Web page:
In the marshes of Middemire their exists a peculiar race of diminutive creatures known as the Alamaxia. If I had to give them a simple explanation for the purpose of clarity, I would describe them as a race of bi-pedal, half salamander, half axolotl folks that grow to be no taller than four feet in stature. They can breathe underwater which suits their often many expeditions to the depths of the deep waters, have two sets of eyelids to be able to see clearly when submerged, are capable merchants who revel in commerce as well as having a potent desire for silver, gold and trinkets valuable and old. Some of the chubbier Alamaxians, which isn’t surprising considering they also like to eat their fair share, have a propensity to waddle around when they move which doesn’t help their reputation as fat, little con merchants to the many who didn’t quite manage to best them in the art of trade.

Far to the east, across the nigh impassable Sea of Fire, dwells the Drohken in the coastlands of Kyr’Qandor. When the beasts of the sky lost their wings ages ago, some perished and some prospered. The Drohken were one such race who settled far and away from those who hunted them into near extinction several thousand years ago. It is thought that they almost conquered the world long ago though there is very little evidence to support this vague theory still held by a few scholars today. By their own recollection though, should be you be fortunate, or unfortunate enough to actually meet one, they were once feral and ravenous beings who sought the destruction of all whereas now they live in peace as they meditate within their sanctuaries. Think of a dragon without wings, walking upright on its hind legs, dressed in simple cloth and leather and you will have a good idea of what they look like.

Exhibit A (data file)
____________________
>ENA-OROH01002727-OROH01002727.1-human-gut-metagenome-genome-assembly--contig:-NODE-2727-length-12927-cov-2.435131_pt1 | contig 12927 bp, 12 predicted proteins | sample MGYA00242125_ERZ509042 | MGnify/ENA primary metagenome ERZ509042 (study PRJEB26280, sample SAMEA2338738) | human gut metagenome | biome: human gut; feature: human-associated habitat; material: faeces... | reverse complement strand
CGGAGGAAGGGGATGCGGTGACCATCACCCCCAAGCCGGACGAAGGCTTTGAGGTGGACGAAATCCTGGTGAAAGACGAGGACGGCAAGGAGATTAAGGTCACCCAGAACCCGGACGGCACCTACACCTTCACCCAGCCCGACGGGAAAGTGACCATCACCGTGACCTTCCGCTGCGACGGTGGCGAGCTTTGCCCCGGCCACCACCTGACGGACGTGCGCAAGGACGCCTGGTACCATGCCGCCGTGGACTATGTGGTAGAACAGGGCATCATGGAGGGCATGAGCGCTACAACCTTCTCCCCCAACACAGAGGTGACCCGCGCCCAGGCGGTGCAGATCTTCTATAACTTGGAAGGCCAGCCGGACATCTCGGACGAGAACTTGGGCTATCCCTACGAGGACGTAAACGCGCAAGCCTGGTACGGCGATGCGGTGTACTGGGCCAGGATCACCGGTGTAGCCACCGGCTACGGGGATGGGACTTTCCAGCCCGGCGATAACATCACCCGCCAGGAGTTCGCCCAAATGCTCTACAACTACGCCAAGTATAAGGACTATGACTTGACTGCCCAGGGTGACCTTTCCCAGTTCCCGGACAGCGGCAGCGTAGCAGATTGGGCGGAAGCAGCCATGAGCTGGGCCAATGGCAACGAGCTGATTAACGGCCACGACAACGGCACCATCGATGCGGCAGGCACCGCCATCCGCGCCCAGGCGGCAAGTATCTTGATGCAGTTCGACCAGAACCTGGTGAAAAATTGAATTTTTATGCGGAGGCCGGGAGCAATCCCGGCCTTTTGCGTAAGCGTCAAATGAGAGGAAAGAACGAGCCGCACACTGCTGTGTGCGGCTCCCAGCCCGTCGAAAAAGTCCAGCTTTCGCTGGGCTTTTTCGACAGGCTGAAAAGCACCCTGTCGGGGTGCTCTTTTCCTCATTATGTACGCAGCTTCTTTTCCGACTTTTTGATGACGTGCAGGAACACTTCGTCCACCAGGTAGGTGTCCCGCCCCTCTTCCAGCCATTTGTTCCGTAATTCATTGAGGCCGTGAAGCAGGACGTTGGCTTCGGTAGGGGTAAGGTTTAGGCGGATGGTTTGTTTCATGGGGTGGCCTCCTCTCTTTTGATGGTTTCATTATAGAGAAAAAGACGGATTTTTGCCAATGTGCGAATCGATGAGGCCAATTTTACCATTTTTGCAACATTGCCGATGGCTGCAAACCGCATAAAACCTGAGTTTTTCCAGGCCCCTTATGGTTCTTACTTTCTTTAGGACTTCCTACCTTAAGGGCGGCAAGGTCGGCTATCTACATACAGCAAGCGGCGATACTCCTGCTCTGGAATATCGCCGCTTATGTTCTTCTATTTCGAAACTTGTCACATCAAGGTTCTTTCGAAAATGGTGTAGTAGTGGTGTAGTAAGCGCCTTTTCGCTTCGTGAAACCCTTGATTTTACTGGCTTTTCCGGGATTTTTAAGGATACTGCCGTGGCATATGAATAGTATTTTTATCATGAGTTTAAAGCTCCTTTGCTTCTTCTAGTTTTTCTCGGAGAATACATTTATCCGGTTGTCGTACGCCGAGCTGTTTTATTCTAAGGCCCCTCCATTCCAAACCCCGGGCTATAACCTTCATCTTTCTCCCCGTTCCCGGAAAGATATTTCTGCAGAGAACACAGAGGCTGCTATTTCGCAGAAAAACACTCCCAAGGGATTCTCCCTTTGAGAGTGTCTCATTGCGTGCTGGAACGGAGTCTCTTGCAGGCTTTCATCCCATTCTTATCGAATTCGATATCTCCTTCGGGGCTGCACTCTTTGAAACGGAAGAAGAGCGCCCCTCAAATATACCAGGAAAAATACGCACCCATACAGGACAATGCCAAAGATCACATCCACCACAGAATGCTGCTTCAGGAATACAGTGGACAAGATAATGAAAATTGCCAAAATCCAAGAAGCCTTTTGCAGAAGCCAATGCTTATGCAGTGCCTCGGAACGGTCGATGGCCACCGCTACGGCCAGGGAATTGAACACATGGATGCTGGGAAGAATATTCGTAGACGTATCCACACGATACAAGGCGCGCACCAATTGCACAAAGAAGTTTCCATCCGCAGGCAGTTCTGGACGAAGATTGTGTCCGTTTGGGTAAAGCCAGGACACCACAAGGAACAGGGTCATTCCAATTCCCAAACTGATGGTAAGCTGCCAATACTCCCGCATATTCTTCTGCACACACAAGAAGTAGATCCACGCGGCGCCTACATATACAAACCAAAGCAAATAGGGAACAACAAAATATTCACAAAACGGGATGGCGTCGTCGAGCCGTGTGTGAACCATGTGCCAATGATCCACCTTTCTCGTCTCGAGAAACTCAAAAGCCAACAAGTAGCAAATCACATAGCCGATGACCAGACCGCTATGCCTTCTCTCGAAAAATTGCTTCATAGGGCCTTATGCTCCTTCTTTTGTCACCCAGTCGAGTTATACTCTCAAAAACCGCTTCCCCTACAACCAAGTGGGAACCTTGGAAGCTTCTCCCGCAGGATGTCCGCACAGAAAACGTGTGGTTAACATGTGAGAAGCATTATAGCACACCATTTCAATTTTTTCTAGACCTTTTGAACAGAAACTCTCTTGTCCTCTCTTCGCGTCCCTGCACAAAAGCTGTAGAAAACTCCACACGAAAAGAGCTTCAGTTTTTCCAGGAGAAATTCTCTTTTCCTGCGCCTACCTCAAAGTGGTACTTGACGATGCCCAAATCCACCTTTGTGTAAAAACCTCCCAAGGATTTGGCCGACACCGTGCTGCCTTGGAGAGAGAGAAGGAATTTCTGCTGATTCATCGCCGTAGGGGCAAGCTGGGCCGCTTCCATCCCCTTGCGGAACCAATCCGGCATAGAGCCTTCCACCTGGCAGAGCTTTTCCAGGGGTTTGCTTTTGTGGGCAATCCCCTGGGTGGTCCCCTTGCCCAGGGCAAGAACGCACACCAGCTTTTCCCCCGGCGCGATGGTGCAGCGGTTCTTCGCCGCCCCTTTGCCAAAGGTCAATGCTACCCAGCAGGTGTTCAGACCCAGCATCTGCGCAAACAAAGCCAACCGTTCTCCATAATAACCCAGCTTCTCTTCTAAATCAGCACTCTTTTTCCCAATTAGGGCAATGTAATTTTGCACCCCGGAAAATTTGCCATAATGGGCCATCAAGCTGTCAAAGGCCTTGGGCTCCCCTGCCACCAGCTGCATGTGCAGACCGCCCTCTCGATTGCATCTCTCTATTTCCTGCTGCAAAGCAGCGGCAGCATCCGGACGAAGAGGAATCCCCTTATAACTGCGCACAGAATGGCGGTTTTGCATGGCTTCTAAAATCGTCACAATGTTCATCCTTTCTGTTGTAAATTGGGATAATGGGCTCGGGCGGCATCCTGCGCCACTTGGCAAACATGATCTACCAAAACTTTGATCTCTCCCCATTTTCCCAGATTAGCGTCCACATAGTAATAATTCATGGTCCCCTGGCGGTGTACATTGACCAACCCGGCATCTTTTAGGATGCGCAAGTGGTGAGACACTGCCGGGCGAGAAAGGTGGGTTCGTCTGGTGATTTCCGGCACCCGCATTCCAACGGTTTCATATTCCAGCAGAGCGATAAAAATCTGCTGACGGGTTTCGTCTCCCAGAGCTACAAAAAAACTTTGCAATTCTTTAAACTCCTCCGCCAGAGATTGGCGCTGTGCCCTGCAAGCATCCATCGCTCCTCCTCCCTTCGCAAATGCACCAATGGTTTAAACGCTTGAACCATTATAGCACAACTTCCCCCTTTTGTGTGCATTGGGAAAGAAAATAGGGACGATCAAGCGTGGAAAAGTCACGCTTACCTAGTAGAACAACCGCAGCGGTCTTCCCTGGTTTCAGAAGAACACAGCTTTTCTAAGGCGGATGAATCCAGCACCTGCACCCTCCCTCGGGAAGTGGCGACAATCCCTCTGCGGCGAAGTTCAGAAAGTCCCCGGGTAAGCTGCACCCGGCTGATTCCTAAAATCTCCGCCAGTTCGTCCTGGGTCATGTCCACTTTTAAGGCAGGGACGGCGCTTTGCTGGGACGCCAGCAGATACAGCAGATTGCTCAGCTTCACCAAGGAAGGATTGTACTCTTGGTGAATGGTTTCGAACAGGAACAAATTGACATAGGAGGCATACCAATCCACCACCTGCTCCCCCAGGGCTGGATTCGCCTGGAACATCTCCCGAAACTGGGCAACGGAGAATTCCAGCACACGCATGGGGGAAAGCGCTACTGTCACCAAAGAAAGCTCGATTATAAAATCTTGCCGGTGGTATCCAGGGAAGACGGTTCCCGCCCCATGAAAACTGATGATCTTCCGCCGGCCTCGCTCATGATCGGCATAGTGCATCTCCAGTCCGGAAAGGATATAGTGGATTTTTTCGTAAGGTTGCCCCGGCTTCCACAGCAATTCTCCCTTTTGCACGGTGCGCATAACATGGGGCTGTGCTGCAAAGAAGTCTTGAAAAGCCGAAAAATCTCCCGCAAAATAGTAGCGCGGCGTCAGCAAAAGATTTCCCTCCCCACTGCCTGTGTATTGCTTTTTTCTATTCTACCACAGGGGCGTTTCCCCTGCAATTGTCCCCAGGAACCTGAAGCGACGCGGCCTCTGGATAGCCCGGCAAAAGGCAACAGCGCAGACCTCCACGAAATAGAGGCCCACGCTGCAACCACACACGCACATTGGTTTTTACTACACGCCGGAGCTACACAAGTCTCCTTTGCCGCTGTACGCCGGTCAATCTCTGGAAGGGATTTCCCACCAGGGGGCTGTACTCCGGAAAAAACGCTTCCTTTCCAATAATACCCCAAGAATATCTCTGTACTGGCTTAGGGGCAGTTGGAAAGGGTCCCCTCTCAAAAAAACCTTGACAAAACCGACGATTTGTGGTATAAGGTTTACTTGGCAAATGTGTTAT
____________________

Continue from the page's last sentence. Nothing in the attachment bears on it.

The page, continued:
The overall point is that I don’t really favour one race over the others. I created each of them for a good reason, they all interest me and all have their value in the grand tapestry of the lore of this world. I will likely write a great deal more about certain races than I will others but that doesn’t necessarily mean I shall reject what they all bring to the greater narrative. When I created Ayl’gard, I wanted to work with a diverse array of peoples and cultures so that I could add substance to my tales where appropriate. Toward the beginning I decided that I couldn’t only work with humans. The prospect of only writing about our own race, frankly I was bored by the very notion. Now that doesn’t mean I can’t appreciate what other authors write when their primary focus is that of men and women. A great work of fantasy fiction is defined by its quality, not its quantity. For me though, I wanted to work with more than just humans. I wanted the availability and capability of working with a canvas of many colours and not just the tried and tested beige of humanity. That is why this world is populated with so many different races, each one has the potential to offer new challenges and opportunities in writing for any future projects.

This question was given by Minerva’s Emporium to whom I offer my thanks as we get the ball rolling on this series. To those of you who also participated (thank you once more), I will attend to your inquiries over the coming days and if any of you reading this would like to add your own questions, then I welcome the opportunity to continue answering them in due course. By all means, feel free to participate if you are inclined to do so.